content top

How Addiction Fosters Further Desire for Unhealthy Behavior

How Addiction Fosters Further Desire for Unhealthy Behavior

Addiction bleeds into every area of your life, so unhealthy choices can lead to other problems

When you suffer from addiction, it changes the way you lead your life, not just what you do for fun. For instance, you may notice some changes in your work ethic, relationships and in other areas, but you probably do not realize all the ways your behavior has changed due to substance abuse. To prove that someone has an addiction, people often point to the damage someone causes her loved ones as a result of drug abuse, but another way to identify addiction is to analyze the way you think and behave now compared to before your drug abuse began. You may need to talk to others around you to get an outside perspective, but looking at your behavior objectively can help you see the changes you need to make.

Feeding Your Addiction

Part of the reason that addiction is so tricky is that you are most capable of taking action and avoiding drugs when you feel in control; the problem with this fact is that, by the time you admit that you need help, it will be much harder to seek help to quit. Addiction creeps up on you, because drugs may seem like fun or an easy escape for a while, but soon the fun stops when you start experiencing withdrawal symptoms and other side effects. Addiction is like insatiable hunger, because, when you run out of drugs or alcohol, a voice will whisper in your ear for more and more. Addiction means feeding the craving and quieting this voice at all costs, even if doing so means cutting a few corners.

The more you feed your addiction, the more powerful it becomes. In fact, addiction will eventually control every aspect of your life, from who you hang out with to the quality of your work. Even if a decision is not directly related to addiction, your thoughts are clouded by chronic substance abuse when you are an active addict, so drug abuse affects every choice you make. In other words, addiction makes you avoid responsibility and make unhealthy choices that lead to more problems, because you will order your life around opium.

Addiction does not give you a choice, because it feeds on you as you feed it. As long as you suffer from addiction, you are not in full control of your life. You have the ability to stop feeding your addiction and to pursue more positive activities, but it requires treatment and a commitment to change to quit using drugs.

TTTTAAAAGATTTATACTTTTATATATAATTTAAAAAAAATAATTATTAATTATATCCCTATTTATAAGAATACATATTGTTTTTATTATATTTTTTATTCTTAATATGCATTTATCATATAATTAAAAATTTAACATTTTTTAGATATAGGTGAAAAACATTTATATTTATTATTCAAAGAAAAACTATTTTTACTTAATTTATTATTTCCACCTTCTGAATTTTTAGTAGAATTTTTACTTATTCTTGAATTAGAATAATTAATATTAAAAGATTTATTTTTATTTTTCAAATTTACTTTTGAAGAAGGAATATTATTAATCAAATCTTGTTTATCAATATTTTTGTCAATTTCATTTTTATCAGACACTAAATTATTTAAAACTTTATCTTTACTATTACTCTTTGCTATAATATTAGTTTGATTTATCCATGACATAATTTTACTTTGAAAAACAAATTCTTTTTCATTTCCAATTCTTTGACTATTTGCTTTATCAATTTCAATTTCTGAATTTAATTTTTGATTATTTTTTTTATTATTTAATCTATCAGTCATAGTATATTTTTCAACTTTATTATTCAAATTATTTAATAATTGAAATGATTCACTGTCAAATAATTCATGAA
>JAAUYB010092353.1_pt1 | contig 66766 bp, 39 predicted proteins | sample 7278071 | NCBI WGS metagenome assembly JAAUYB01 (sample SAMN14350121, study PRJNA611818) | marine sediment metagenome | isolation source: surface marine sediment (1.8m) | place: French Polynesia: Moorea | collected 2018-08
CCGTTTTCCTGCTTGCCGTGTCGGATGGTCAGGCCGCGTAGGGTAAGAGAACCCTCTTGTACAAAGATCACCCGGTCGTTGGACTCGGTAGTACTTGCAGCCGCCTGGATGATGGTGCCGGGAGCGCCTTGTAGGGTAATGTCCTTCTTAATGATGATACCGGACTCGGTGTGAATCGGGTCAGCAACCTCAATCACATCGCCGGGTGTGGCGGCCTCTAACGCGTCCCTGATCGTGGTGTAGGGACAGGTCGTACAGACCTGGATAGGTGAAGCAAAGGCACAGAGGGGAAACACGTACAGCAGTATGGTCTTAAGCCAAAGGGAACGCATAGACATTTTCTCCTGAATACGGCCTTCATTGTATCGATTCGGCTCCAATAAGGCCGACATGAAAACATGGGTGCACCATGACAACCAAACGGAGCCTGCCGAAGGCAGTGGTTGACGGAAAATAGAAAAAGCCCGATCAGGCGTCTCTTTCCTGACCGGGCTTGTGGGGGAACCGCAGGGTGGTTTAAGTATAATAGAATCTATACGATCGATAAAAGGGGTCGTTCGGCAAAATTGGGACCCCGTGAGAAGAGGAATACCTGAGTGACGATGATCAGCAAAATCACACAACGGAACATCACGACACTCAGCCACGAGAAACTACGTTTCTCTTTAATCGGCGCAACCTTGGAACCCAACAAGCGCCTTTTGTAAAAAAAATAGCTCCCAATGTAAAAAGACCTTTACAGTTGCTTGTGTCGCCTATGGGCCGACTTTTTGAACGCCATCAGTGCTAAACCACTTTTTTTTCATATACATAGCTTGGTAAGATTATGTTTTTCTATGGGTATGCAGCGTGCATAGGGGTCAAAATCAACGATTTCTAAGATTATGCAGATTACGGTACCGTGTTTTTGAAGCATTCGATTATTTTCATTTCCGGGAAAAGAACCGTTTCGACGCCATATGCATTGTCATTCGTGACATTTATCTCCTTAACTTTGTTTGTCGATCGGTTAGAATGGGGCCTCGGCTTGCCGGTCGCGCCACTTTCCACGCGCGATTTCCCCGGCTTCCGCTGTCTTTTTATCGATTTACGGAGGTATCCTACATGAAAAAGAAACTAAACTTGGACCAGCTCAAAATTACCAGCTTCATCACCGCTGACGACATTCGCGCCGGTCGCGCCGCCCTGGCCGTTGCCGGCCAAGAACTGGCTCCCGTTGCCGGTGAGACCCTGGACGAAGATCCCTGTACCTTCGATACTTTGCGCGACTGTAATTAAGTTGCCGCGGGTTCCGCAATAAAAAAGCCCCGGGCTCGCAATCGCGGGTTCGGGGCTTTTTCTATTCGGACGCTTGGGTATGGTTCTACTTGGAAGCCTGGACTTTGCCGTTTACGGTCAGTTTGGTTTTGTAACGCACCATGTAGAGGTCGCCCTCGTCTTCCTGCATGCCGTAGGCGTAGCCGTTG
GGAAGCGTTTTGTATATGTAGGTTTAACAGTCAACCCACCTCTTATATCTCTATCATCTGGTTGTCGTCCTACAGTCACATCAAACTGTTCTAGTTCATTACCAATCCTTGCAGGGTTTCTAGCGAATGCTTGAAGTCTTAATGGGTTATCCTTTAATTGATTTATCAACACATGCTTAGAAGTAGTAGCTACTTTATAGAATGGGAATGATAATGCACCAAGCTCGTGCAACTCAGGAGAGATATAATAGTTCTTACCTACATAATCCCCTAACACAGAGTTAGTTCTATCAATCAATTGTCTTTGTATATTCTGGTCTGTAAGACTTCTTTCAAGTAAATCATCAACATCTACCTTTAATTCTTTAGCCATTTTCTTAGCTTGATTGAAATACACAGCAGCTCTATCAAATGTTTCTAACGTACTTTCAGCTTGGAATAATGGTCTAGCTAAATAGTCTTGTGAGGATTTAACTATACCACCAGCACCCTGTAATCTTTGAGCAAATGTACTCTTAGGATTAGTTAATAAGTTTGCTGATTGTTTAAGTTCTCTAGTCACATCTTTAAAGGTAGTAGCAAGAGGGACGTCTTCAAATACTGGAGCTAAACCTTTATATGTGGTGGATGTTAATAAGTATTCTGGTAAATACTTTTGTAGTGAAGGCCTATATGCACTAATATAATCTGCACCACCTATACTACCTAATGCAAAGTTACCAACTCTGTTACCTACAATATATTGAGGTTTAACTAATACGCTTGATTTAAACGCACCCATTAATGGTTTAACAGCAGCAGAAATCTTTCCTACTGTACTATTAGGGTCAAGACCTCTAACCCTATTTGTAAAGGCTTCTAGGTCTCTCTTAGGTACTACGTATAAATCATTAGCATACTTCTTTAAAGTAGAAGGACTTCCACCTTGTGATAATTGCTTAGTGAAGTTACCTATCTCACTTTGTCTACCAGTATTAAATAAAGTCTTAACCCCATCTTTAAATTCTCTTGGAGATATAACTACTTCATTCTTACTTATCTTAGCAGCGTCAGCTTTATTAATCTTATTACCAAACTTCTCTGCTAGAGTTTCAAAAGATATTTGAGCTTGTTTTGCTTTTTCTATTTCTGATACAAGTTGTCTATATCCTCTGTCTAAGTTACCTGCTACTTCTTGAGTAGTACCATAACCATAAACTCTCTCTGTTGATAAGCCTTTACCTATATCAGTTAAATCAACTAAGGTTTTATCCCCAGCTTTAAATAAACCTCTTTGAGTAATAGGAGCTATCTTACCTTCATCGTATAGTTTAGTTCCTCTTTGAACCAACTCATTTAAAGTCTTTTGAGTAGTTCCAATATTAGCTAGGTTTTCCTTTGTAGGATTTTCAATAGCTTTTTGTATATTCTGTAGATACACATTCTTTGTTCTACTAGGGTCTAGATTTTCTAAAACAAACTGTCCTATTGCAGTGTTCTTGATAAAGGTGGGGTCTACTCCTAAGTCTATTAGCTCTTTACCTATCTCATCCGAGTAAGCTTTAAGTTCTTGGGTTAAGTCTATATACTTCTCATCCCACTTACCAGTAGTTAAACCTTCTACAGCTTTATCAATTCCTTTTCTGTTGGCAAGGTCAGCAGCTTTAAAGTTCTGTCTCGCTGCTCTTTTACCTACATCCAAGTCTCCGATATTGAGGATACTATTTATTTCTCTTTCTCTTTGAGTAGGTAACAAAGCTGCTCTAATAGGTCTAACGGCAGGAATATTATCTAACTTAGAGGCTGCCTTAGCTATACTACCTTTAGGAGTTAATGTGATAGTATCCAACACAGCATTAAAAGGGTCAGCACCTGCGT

Addiction Leads to Unhealthy Habits

While not as harmful as addiction itself, the habits that your addiction kickstarted are bad for you, because they can affect your physical and mental health, relationships and overall wellbeing. Addiction changes the chemical makeup of your brain, because it affects hormone and chemical levels that affect thought processes and decision-making. These changes, combined with the way addiction forces your life to change, lead to noticeable problems with behavior.

During sobriety, users often make plans for the future, get involved socially and engage in healthy behaviors, but, while under the influence of drugs or alcohol, you become a different person, which means you are unable to see past the next high. Addiction may lead you to eat more unhealthy foods or to skip meals, be irresponsible financially and to deceive people who are important to you. In short, when substance abuse dominates your thoughts, you neglect other areas of your life, which leads to further problems.

Due to the unhealthy lifestyle of addiction and the risks associated with drug abuse, addicts are more at risk for a host of health problems. For instance, if you use needles to inject drugs, then you may contract HIV, hepatitis and other infectious diseases that can spread due to dirty needles and unsanitary conditions. Everyone who suffers from addiction deals with seemingly unrelated health problems that would never occur if not for addiction. These health problems include mental disorders, such as depression and anxiety disorders, heart problems, liver damage, neurological damage and kidney damage. As a side note, if you suffer from addiction as well as a mental disorder, then you are a good candidate for Dual Diagnosis treatment, which addresses both issues at once.

The only way to find the true cause for your problems is to get treatment and to stop using drugs and alcohol. If you quit, then your brain will eventually return to its normal state, which means it will be easier to get your behavior under control.

Ending the Cycle of Addiction

Addiction treatment can give you the tools that you need to learn how to live in sobriety. Call our toll-free helpline today to speak with an admissions coordinator about what happens during rehab. Our staff can even answer any questions you have about addiction recovery, and they are standing by 24 hours a day to help you find the assistance you need. Our workers can even let you know if your health insurance will pay for treatment, so have your policy information on hand when you call.